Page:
It isn’t just physical, although Americans often seem only to recognize violence in that form. Poverty and hunger are violent. The forced or coerced suppression of sexual identities is violent, as is the suppression of and lack of reward/recognition of the arts and artists. Words can also be violent.
Racism: seriously violent in all of its forms.
Ethnic hatred (anti Semitism, anti Muslim, anti Indigenous, anti Latino/Pakistani/Palestinian/name your group, is violence.
Fear of/animosity towards disabled people or those with mental health problems isn’t just messed up, it’s violence.
The perpetuation of racist, homophobic, and sexist stereotypes and tropes via all forms of media, texts, films, and art equals violence.
These forms of violence aren’t passive or unimportant. They have moral, ethical, and social implications and real world, practical effects. They result in redlining, blackballing, disenfranchisement, inequality in pay/opportunities/expectations, and a lack of support. They create and uphold poverty, depression, and other forms of repression and oppression.
They shorten the lifespans and lower the quality of life of those living with these forms of violence, and often result in serious physical harm, both directly and in insidious ways over time.
Violence isn’t just the cudgels, knives, and bombs. It’s the will to harm, via a multiplicity of actions and inactions that are institutionalized in every section of society. It’s also the denial of harm towards others and all of the emotional and psychological damage that denying reality causes to the victims of such social and spiritual violence.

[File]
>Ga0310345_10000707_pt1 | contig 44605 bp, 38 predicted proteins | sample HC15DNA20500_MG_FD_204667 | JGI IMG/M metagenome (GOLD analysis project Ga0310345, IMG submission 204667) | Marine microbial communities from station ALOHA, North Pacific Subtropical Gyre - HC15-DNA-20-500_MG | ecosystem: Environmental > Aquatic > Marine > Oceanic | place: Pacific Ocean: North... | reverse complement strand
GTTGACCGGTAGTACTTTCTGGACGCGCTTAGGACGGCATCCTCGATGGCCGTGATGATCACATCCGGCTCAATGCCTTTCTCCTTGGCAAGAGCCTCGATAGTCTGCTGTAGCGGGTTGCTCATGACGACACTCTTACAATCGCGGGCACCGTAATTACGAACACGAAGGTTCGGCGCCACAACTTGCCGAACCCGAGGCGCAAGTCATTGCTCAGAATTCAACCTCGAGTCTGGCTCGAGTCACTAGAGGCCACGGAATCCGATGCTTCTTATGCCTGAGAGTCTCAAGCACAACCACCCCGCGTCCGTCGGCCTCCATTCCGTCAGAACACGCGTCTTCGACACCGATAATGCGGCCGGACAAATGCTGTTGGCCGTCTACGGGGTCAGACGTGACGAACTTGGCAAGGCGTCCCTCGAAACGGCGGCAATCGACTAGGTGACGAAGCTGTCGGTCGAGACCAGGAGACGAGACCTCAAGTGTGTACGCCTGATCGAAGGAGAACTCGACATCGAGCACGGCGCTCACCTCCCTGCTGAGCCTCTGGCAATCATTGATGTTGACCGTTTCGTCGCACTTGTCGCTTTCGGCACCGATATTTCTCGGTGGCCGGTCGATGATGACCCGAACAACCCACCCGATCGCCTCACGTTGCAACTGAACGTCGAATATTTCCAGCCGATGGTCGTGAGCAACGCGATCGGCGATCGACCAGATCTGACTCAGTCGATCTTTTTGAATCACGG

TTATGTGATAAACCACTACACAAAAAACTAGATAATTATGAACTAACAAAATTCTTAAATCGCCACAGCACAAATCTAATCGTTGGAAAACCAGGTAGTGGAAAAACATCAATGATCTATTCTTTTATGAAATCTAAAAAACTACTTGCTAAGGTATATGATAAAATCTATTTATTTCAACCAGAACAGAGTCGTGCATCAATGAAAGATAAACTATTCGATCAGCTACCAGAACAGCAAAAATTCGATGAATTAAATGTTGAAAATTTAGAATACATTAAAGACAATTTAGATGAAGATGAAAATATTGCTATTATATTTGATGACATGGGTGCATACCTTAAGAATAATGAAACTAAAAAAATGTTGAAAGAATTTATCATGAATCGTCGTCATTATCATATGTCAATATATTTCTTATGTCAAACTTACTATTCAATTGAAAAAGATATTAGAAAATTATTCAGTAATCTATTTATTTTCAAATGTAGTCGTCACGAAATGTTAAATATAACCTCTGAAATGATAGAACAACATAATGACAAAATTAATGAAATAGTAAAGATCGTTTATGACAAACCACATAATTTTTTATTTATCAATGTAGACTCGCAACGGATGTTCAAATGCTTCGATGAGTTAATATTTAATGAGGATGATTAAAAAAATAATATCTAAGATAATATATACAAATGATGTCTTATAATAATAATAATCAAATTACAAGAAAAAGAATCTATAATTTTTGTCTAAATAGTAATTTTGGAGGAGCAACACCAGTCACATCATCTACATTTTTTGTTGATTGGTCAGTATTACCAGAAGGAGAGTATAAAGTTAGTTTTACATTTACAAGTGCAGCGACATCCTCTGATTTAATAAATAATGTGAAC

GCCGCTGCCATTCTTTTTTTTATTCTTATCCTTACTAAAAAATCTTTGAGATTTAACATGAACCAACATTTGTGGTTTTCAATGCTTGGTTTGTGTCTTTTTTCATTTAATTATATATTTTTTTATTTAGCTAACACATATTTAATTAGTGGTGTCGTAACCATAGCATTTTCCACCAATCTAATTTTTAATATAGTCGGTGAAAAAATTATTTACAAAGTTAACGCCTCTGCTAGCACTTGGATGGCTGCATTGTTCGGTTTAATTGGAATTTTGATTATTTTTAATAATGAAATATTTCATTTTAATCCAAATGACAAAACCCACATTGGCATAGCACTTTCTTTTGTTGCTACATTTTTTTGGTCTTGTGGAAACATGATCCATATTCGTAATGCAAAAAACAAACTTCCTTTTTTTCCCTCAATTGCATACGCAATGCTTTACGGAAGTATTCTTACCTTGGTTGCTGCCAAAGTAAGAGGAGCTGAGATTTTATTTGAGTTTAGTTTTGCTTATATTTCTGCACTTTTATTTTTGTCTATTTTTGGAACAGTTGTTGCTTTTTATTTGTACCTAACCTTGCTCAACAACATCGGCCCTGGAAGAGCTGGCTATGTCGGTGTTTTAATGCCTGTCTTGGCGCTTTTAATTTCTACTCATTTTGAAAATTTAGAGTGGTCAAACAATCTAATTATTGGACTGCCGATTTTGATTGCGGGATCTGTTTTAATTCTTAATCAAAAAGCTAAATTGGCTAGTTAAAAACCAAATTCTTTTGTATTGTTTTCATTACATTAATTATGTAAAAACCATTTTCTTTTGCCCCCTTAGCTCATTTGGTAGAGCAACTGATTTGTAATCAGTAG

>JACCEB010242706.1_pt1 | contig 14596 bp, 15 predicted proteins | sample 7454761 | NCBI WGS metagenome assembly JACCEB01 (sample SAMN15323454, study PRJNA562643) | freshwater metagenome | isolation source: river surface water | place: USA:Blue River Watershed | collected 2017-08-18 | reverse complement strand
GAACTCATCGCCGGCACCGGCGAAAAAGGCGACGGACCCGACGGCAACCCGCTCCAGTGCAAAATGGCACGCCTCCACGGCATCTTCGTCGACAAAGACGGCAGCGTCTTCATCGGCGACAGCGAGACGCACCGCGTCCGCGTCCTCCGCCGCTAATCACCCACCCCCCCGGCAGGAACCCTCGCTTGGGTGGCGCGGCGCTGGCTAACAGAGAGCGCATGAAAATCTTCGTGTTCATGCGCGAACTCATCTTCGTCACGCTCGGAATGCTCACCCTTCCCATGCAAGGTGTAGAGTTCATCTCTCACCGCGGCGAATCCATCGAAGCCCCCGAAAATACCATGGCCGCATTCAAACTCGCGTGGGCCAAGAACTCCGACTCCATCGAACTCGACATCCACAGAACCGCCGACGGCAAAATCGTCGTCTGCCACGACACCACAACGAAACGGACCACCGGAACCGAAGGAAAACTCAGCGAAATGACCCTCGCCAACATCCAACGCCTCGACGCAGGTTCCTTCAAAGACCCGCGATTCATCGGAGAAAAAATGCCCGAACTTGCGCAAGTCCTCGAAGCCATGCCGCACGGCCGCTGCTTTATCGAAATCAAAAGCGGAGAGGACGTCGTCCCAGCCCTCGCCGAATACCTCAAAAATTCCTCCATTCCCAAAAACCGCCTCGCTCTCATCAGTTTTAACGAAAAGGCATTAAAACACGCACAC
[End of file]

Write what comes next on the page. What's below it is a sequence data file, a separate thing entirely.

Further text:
Violence is a pervasive yet often denied part of our cultures and society, and so long as we mislabel non-physical assaults as “peaceful” we will continue to have a society of injustice, hatred, and fear.
Watching Cabaret for the first time in a long while.
The “African safari”scene (“Tomorrow Belongs to Me”) was always disturbing with its juxtapositions between the sweetly singing Brown Shirt Hitler Youth, the menacing threat behind it, and the enthusiasm so easily enlisted among the audience members. It encapsulates the dormant-until-triggered, but ever present white supremacist ideology as potential and inevitable violence.
Particularly chilling in this era of history repeating.
When I wrote these, we had NO idea what was about to happen or how many neighbors, colleagues, and students would suffer. Many have yet to fully recover, structurally or emotionally.
Just last week a student mentioned working at Ruvo in Greenlawn and I sent my thanks and regards to their chef. They were quickly functional after the storm, and their daily soup, reheated over a candle warmer and with our little bbq, were the only sources for food and warmth for several days. We couldn’t drive out of the area because of the downed wires until all of us neighbors pooled money to get what was needed and pay a neighbor who worked for a utility company to get a cherry picker to reach the box and turn the power off.